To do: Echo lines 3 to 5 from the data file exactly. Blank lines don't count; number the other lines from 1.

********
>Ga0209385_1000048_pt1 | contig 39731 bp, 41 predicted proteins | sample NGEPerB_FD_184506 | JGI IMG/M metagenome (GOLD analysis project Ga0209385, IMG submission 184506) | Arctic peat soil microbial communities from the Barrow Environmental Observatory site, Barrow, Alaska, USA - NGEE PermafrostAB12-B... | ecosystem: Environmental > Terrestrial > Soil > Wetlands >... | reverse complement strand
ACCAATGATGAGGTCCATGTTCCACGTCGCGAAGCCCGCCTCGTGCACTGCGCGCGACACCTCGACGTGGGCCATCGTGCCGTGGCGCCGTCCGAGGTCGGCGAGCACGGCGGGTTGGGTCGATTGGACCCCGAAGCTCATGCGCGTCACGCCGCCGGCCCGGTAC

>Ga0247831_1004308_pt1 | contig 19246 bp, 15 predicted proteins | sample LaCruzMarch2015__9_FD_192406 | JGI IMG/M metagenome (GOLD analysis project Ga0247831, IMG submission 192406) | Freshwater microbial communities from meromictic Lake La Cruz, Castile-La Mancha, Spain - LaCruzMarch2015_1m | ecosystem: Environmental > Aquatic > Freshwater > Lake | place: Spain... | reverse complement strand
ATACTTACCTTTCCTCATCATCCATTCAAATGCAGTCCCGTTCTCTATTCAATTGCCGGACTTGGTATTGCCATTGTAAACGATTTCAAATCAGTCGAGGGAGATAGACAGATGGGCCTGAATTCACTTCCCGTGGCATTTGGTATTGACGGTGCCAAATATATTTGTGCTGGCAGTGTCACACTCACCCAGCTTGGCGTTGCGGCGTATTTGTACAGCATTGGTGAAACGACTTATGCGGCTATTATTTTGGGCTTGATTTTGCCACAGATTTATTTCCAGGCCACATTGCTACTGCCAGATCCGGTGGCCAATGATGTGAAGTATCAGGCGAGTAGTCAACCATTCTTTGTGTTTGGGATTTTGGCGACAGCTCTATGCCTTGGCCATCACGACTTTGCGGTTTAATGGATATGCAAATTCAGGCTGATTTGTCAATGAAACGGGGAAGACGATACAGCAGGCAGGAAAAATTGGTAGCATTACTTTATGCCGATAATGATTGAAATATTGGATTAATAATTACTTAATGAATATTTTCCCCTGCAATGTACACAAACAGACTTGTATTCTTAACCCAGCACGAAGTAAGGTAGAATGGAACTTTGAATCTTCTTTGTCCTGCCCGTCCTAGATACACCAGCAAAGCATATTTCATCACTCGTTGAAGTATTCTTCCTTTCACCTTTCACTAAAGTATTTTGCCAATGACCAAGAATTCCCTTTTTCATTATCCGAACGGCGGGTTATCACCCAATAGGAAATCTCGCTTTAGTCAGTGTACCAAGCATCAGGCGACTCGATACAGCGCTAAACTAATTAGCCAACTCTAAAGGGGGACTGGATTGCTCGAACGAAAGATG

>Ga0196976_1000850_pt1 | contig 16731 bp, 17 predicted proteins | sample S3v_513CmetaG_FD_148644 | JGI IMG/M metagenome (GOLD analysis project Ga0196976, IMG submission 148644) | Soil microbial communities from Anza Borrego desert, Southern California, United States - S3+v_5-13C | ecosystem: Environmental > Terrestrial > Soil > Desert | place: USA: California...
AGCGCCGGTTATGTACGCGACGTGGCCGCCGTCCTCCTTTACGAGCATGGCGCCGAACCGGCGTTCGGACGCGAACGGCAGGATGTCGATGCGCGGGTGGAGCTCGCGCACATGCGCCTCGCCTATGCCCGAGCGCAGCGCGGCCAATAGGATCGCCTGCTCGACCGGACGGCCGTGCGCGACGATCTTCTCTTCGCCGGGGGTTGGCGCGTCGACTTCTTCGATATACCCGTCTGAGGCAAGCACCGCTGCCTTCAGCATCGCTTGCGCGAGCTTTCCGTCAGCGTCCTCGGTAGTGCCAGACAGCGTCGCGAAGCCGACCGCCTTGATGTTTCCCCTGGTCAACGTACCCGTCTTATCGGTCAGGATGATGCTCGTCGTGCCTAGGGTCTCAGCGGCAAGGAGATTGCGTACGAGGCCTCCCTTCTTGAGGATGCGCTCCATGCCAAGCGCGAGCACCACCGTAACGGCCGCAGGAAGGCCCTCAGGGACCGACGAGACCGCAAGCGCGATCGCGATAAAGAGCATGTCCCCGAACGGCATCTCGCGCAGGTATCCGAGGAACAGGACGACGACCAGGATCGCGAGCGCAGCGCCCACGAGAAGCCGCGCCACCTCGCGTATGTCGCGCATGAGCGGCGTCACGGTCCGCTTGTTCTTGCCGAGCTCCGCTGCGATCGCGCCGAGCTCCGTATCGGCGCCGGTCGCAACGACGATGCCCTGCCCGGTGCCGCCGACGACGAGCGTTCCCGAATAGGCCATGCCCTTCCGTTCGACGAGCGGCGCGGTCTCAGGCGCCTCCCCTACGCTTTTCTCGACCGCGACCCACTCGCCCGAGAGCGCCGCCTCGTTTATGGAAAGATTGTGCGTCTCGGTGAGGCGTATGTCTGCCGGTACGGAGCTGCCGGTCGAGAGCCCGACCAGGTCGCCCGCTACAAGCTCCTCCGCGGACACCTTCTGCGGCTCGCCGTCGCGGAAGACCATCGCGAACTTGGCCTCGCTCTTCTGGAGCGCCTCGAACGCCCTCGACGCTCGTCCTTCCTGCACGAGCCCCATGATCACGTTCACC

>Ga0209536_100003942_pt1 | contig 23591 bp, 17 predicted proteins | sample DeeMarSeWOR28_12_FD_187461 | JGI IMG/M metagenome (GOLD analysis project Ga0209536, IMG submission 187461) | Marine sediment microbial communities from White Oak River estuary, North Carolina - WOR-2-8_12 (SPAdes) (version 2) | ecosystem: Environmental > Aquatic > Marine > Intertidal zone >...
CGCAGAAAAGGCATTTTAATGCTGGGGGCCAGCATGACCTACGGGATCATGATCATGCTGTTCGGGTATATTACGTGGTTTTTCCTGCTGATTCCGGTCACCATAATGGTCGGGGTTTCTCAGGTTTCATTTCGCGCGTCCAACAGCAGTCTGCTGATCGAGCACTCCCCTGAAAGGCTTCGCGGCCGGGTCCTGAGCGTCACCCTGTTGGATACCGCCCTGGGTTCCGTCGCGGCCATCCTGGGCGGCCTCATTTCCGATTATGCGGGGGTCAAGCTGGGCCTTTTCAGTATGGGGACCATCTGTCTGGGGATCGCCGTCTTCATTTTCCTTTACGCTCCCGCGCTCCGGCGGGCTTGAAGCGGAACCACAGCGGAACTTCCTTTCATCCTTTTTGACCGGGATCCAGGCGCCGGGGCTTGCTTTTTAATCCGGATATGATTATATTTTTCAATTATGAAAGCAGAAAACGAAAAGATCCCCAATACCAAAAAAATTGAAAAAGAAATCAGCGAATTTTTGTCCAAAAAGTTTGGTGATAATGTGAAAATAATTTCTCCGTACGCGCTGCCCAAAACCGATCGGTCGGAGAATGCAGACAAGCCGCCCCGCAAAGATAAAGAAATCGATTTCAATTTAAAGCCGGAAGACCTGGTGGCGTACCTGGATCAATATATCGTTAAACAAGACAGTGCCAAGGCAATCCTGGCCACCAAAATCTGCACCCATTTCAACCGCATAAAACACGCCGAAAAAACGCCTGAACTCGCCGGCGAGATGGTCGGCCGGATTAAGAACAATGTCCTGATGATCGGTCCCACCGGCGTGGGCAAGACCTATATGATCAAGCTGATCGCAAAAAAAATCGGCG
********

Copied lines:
>Ga0247831_1004308_pt1 | contig 19246 bp, 15 predicted proteins | sample LaCruzMarch2015__9_FD_192406 | JGI IMG/M metagenome (GOLD analysis project Ga0247831, IMG submission 192406) | Freshwater microbial communities from meromictic Lake La Cruz, Castile-La Mancha, Spain - LaCruzMarch2015_1m | ecosystem: Environmental > Aquatic > Freshwater > Lake | place: Spain... | reverse complement strand
ATACTTACCTTTCCTCATCATCCATTCAAATGCAGTCCCGTTCTCTATTCAATTGCCGGACTTGGTATTGCCATTGTAAACGATTTCAAATCAGTCGAGGGAGATAGACAGATGGGCCTGAATTCACTTCCCGTGGCATTTGGTATTGACGGTGCCAAATATATTTGTGCTGGCAGTGTCACACTCACCCAGCTTGGCGTTGCGGCGTATTTGTACAGCATTGGTGAAACGACTTATGCGGCTATTATTTTGGGCTTGATTTTGCCACAGATTTATTTCCAGGCCACATTGCTACTGCCAGATCCGGTGGCCAATGATGTGAAGTATCAGGCGAGTAGTCAACCATTCTTTGTGTTTGGGATTTTGGCGACAGCTCTATGCCTTGGCCATCACGACTTTGCGGTTTAATGGATATGCAAATTCAGGCTGATTTGTCAATGAAACGGGGAAGACGATACAGCAGGCAGGAAAAATTGGTAGCATTACTTTATGCCGATAATGATTGAAATATTGGATTAATAATTACTTAATGAATATTTTCCCCTGCAATGTACACAAACAGACTTGTATTCTTAACCCAGCACGAAGTAAGGTAGAATGGAACTTTGAATCTTCTTTGTCCTGCCCGTCCTAGATACACCAGCAAAGCATATTTCATCACTCGTTGAAGTATTCTTCCTTTCACCTTTCACTAAAGTATTTTGCCAATGACCAAGAATTCCCTTTTTCATTATCCGAACGGCGGGTTATCACCCAATAGGAAATCTCGCTTTAGTCAGTGTACCAAGCATCAGGCGACTCGATACAGCGCTAAACTAATTAGCCAACTCTAAAGGGGGACTGGATTGCTCGAACGAAAGATG

>Ga0196976_1000850_pt1 | contig 16731 bp, 17 predicted proteins | sample S3v_513CmetaG_FD_148644 | JGI IMG/M metagenome (GOLD analysis project Ga0196976, IMG submission 148644) | Soil microbial communities from Anza Borrego desert, Southern California, United States - S3+v_5-13C | ecosystem: Environmental > Terrestrial > Soil > Desert | place: USA: California...